Journey Westward : Joyce, Dubliners and the literary revival by Frank Shovlin
Call Number: PR6019.O9 D8797 2012
This book suggests that James Joyce, like Yeats and his fellow Revivalists, was attracted to the west of Ireland as a place of authenticity and freedom. It shows how his acute historical sensibility is reflected in Dubliners, posing new questions about one of the most enduring collections of short stories ever written. The answers provided are a fusion of history and literary criticism, using close readings that balance techniques of realism and symbolism.
The Unspeakable, Gender and Sexuality in Medieval Literature, 1000-1400 by Victoria Blud
Call Number: PR275.G44 B58 2017
Amid saints and sinners, open secrets and queer codes, the mechanisms of confession and the infliction of torture, what is unspeakable in the Middle Ages - and who decides? Aspiring to the ineffable glories of heaven or plunging down to the murky depths of "unmentionable sin", this very functional concept becomes attached to the very good and the very bad in medieval literature and culture. This book investigates the concept and use of the trope of unspeakability from pre-Conquest to late medieval literature in England, and the relationship between that which cannot be said and cultural and social understandings of gender and sexuality.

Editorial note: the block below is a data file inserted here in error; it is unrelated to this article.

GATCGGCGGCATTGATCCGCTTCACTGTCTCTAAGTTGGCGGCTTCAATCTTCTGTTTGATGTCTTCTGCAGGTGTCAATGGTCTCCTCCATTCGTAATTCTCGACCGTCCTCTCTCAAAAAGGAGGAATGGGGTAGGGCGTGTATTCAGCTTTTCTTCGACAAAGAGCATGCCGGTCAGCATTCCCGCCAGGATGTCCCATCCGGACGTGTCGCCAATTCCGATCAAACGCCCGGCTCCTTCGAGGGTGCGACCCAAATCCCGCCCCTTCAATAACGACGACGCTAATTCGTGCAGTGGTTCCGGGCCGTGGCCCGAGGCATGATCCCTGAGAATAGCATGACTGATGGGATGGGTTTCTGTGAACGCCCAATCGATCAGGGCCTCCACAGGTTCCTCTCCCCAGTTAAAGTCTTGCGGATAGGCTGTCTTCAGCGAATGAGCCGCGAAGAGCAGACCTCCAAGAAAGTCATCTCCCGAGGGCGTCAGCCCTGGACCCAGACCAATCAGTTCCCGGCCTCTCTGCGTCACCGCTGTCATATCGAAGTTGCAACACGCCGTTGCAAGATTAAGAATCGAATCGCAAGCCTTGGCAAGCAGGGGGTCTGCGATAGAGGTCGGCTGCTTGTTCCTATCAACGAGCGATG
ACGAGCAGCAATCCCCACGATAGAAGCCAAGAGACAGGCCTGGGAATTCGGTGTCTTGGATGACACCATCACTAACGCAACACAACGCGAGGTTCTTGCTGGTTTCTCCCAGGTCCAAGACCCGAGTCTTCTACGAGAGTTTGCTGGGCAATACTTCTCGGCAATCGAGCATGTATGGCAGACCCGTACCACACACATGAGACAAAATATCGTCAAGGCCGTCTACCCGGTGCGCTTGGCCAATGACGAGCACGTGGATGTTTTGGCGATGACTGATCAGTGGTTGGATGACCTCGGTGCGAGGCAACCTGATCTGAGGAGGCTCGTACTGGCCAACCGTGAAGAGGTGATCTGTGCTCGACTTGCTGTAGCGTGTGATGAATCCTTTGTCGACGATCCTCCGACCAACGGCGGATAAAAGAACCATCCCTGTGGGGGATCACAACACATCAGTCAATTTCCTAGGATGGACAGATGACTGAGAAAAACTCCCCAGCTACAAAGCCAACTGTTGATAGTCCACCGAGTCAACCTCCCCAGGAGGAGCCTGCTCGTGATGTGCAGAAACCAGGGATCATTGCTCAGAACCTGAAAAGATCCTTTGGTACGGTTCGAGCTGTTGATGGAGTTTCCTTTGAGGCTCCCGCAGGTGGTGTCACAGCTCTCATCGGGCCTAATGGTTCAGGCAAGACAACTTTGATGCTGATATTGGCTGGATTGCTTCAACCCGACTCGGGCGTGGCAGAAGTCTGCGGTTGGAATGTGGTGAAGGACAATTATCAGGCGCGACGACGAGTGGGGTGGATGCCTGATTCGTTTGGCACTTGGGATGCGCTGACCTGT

Crafting the Personal Essay by Dinty W. Moore
Call Number: PE1479.A88 M66 2010
Award winning essayist Scott Russell Sanders once compared the art of essay writing to "the pursuit of mental rabbits"--a rambling through thickets of thought in search of some brief glimmer of fuzzy truth. While some people persist in the belief that essays are stuffy and antiquated, the truth is that the personal essay is an ever-changing creative medium that provides an ideal vehicle for satisfying the human urge to document truths as we experience them and share them with others--to capture a bit of life on paper. Crafting the Personal Essay is designed to help you explore the flexibility and power of the personal essay in your own writing.
The Elements of Style by William Strunk; E. B. White
Call Number: PE1408.S772 2005
The only style manual ever to appear on the best-seller lists offers practical, fundamental advice on improving writing skills, promoting a style marked by simplicity, orderliness, and sincerity.
Scenario : the craft of screenwriting by Tudor Gates
Call Number: PN1996 .G38 2002
Scenario: The Craft of Screenwriting presents a system of logical analysis of the basic structures of successful screenplays, from initial plot-lines to realised scripts. All the essential building blocks are discussed in depth: the need for a strong premise, the roles of protagonist and antagonist, the orchestration of plot, characters and dialogue leading to a clear resolution. Written by a highly-experienced and successful screenwriter, this is a book which not only instructs first-time writers how to go about their work but also serves as a valuable check-list for established authors, and for actors, directors and teachers, in their task of deconstructing and assessing the value of the material placed before them.